(2) The firearm is carried by the person directly to or from any
motor vehicle for any lawful purpose and, while carrying the firearm,
the firearm is contained within a locked container.
If someone stopped to eat, or otherwise stopped moving, would not it be argued by the prosecutor therefore that you are no longer carrying it directly to or from a vehicle for the duration that you stopped? If police they read ahead of time on the forum people saying, "Let's go eat a sandwich at place X while carrying concealed in locked cases," does not that give them probable cause, especially if the police know exactly your username, to come and find you with your locked case and demand a search on probable cause that your case contains a firearm in violation of 12025?
It seems like you could have two vehicles at some place, and have one vehicle at the far side and one at the close side, and people could walk back and forth between vehicles, I suppose, and never cease to be traveling directly to and from a vehicle, but it seems that many of the venues where it was previously legal to enjoy an activity while carrying unloaded are now effectively gun free zones. I'd be pleased to be wrong.
Where I see an interesting facet of the law is for openly carried handguns in a locked case.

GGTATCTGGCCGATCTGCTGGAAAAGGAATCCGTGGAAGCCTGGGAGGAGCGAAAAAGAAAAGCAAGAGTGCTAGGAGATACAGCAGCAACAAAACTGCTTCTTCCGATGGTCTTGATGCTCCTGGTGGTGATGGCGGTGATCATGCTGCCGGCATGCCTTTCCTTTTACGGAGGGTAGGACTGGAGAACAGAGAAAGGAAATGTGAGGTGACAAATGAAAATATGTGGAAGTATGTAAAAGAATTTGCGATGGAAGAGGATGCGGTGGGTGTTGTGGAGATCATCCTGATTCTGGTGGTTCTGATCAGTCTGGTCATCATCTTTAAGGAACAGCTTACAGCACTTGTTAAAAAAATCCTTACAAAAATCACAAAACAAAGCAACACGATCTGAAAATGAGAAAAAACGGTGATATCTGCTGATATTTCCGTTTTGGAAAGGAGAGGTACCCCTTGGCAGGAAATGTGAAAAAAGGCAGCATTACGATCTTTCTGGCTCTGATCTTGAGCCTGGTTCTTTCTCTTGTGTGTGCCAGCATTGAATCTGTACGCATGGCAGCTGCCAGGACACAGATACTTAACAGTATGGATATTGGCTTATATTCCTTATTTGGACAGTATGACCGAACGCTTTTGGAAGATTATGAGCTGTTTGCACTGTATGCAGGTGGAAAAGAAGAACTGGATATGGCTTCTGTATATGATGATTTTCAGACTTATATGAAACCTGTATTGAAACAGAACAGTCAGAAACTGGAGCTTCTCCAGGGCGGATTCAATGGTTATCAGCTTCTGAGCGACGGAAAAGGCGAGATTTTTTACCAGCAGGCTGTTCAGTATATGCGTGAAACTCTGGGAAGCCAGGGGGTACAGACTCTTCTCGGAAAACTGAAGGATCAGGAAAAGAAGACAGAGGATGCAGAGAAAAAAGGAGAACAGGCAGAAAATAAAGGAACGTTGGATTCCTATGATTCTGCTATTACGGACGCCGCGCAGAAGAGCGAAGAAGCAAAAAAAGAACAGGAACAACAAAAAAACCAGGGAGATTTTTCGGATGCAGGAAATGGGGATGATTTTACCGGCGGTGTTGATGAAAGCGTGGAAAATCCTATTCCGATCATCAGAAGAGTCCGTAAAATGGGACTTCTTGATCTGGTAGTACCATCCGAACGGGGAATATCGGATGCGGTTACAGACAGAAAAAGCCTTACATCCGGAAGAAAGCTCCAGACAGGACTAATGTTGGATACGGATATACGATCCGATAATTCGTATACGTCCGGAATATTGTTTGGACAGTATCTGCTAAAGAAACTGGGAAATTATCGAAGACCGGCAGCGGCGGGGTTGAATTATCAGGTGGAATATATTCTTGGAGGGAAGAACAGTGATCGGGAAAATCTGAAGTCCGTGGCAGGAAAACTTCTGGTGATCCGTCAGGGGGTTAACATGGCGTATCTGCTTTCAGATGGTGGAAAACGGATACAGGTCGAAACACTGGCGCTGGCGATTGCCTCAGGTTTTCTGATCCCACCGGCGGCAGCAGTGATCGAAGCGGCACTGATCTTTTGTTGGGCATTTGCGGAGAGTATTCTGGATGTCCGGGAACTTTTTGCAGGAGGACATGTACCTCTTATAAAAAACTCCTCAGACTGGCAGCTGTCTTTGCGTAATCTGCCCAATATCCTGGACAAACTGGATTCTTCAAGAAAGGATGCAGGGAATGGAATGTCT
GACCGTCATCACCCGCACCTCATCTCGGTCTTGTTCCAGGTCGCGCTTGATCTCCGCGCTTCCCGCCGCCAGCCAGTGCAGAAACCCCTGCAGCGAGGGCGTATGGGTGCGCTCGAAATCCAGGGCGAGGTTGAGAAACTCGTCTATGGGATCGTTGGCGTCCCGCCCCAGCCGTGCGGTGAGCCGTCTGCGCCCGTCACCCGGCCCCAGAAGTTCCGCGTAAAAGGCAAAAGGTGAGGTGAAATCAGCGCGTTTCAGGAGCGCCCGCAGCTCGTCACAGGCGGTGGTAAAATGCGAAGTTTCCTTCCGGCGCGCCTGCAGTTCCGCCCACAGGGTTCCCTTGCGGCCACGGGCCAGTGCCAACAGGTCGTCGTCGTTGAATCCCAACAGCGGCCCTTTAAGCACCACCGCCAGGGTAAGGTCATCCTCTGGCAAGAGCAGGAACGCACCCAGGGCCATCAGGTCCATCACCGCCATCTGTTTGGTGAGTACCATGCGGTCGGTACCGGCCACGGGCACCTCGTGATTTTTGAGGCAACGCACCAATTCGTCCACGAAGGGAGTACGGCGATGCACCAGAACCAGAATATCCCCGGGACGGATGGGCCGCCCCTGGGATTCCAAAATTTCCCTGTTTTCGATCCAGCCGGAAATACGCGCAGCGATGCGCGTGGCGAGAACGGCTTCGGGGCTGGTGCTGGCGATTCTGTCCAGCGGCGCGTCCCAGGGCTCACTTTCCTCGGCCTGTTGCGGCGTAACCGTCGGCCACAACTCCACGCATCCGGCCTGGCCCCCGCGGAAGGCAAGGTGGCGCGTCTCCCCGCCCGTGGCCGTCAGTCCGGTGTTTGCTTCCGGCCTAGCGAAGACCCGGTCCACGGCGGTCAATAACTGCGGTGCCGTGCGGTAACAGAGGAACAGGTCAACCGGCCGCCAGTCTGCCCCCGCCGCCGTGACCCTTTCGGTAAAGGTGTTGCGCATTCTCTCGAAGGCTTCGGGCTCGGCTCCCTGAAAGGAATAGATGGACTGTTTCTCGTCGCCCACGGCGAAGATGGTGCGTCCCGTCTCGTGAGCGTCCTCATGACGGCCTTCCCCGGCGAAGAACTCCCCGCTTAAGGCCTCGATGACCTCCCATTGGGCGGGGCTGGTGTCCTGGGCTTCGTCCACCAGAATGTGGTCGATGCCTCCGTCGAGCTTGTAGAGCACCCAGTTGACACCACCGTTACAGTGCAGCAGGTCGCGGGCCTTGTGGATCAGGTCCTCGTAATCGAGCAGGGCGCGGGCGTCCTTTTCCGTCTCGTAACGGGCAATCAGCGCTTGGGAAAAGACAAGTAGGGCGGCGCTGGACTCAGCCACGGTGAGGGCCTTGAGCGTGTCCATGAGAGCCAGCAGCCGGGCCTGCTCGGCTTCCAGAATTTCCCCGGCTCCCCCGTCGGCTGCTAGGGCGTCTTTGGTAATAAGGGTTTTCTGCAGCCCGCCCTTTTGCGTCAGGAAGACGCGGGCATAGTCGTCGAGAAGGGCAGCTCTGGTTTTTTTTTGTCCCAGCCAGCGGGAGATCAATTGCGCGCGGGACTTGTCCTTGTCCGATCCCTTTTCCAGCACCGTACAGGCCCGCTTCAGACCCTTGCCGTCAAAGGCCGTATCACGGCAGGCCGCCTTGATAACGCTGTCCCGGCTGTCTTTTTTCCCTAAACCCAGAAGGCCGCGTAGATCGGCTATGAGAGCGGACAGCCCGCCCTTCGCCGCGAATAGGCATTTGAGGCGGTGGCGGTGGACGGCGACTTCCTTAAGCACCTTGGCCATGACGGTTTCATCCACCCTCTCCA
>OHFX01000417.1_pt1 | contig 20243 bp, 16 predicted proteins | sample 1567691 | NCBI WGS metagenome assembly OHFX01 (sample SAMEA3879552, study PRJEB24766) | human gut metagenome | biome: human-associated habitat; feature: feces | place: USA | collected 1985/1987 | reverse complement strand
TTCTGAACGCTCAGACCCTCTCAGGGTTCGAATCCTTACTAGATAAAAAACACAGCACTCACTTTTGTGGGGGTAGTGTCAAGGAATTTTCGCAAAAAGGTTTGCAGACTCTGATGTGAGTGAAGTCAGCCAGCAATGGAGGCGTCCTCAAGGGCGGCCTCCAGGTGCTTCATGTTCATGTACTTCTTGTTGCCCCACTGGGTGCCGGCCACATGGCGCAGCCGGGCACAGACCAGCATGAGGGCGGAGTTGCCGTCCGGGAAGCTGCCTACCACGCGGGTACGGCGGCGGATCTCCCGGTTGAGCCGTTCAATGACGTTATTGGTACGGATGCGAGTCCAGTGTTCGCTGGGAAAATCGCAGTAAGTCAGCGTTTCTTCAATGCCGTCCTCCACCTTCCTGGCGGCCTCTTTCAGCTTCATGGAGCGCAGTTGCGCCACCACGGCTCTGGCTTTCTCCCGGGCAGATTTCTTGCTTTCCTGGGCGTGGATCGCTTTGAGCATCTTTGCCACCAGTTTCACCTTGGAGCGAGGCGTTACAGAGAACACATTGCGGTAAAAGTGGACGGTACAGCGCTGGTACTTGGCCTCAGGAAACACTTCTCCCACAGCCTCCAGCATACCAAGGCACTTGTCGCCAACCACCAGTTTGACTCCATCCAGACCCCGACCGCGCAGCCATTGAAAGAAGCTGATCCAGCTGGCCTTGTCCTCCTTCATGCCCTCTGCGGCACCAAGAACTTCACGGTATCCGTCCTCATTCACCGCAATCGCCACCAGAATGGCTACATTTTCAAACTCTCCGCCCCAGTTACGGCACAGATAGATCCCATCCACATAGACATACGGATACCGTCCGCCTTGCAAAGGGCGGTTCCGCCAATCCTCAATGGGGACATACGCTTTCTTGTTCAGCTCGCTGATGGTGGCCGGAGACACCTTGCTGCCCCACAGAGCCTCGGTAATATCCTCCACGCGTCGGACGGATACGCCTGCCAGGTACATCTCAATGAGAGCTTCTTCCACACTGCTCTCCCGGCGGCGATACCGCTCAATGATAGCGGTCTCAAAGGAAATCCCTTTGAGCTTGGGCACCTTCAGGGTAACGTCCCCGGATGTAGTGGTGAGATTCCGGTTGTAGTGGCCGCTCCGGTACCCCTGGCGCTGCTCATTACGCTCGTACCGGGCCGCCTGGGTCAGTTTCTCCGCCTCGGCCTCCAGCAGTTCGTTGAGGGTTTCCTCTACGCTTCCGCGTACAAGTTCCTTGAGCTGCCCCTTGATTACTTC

26389. Section 26350 does not apply to, or affect, the carrying
of an unloaded handgun if the handgun is carried either in the locked
trunk of a motor vehicle or in a locked container.
There is no requirement that firearm must be concealed by such a case where a locked case is required, and 26389 specifically exempts locked cases from the prohibition on open carry. Therefore, it appears that if you had a translucent locked case, that you would still be allowed to open carry and it could not be determined to be concealed by a rational judge, (if such a thing exists in California.) However, I'm not aware of what containers might exist that would allow for unloaded locked container open carry.
26350 also may not apply to the Uberti Buntline, because it has an 18 inch barrel and I doubt it is designed to be interchangeable with a smaller one. Use of common language would describe such a gun as a gigantic handgun, but it is not a handgun under the penal code of CA unless if I am mistaken. I'm not sure if such a gun exists, but technically a gun could be much shorter than the buntline and still be legal. [According to my hasty measurements in Gimp, it looks like the Buntline might be around 24 inches long.] A different firearm could theoretically exist with a barrel 2 inches shorter, and the barrel could be in a configuration where the barrel itself extends very nearly to the rear of the firearm and thus you could have a handgun which is barely over 16 inches long in total length, as opposed to 26 inches in order to meet the criteria for a legal rifle that is not an SBR. Such a gun is only 60% as long as a legal rifle, yet would not be a handgun under the CA penal code.